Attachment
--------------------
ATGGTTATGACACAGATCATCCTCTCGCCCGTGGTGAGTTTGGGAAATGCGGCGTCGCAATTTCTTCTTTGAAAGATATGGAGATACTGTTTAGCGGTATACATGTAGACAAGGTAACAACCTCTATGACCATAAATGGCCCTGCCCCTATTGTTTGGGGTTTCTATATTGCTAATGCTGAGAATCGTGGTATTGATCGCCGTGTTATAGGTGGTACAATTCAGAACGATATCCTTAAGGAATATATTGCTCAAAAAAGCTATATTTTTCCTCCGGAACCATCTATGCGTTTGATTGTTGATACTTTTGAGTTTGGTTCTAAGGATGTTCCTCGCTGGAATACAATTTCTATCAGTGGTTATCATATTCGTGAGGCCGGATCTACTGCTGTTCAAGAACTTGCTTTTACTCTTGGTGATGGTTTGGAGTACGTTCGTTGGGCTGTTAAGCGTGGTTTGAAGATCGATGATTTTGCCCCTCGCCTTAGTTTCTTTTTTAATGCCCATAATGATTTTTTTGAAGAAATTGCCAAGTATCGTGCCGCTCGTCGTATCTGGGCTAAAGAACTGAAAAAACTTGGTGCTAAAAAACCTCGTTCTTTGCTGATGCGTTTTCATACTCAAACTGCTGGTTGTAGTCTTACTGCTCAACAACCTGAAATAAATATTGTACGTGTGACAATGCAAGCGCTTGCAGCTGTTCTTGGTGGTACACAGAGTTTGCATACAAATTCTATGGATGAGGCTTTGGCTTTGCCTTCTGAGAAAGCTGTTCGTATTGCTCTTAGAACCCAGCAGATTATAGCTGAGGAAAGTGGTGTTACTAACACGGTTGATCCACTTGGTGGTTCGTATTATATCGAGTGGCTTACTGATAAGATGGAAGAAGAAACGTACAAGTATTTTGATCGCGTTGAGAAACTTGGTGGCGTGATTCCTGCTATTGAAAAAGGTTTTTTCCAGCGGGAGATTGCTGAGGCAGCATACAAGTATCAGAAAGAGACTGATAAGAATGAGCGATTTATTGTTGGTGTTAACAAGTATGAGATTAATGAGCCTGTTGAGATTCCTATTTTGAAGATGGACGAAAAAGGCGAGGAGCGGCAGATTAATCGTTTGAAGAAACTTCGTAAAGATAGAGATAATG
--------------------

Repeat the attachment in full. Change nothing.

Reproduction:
ATGGTTATGACACAGATCATCCTCTCGCCCGTGGTGAGTTTGGGAAATGCGGCGTCGCAATTTCTTCTTTGAAAGATATGGAGATACTGTTTAGCGGTATACATGTAGACAAGGTAACAACCTCTATGACCATAAATGGCCCTGCCCCTATTGTTTGGGGTTTCTATATTGCTAATGCTGAGAATCGTGGTATTGATCGCCGTGTTATAGGTGGTACAATTCAGAACGATATCCTTAAGGAATATATTGCTCAAAAAAGCTATATTTTTCCTCCGGAACCATCTATGCGTTTGATTGTTGATACTTTTGAGTTTGGTTCTAAGGATGTTCCTCGCTGGAATACAATTTCTATCAGTGGTTATCATATTCGTGAGGCCGGATCTACTGCTGTTCAAGAACTTGCTTTTACTCTTGGTGATGGTTTGGAGTACGTTCGTTGGGCTGTTAAGCGTGGTTTGAAGATCGATGATTTTGCCCCTCGCCTTAGTTTCTTTTTTAATGCCCATAATGATTTTTTTGAAGAAATTGCCAAGTATCGTGCCGCTCGTCGTATCTGGGCTAAAGAACTGAAAAAACTTGGTGCTAAAAAACCTCGTTCTTTGCTGATGCGTTTTCATACTCAAACTGCTGGTTGTAGTCTTACTGCTCAACAACCTGAAATAAATATTGTACGTGTGACAATGCAAGCGCTTGCAGCTGTTCTTGGTGGTACACAGAGTTTGCATACAAATTCTATGGATGAGGCTTTGGCTTTGCCTTCTGAGAAAGCTGTTCGTATTGCTCTTAGAACCCAGCAGATTATAGCTGAGGAAAGTGGTGTTACTAACACGGTTGATCCACTTGGTGGTTCGTATTATATCGAGTGGCTTACTGATAAGATGGAAGAAGAAACGTACAAGTATTTTGATCGCGTTGAGAAACTTGGTGGCGTGATTCCTGCTATTGAAAAAGGTTTTTTCCAGCGGGAGATTGCTGAGGCAGCATACAAGTATCAGAAAGAGACTGATAAGAATGAGCGATTTATTGTTGGTGTTAACAAGTATGAGATTAATGAGCCTGTTGAGATTCCTATTTTGAAGATGGACGAAAAAGGCGAGGAGCGGCAGATTAATCGTTTGAAGAAACTTCGTAAAGATAGAGATAATG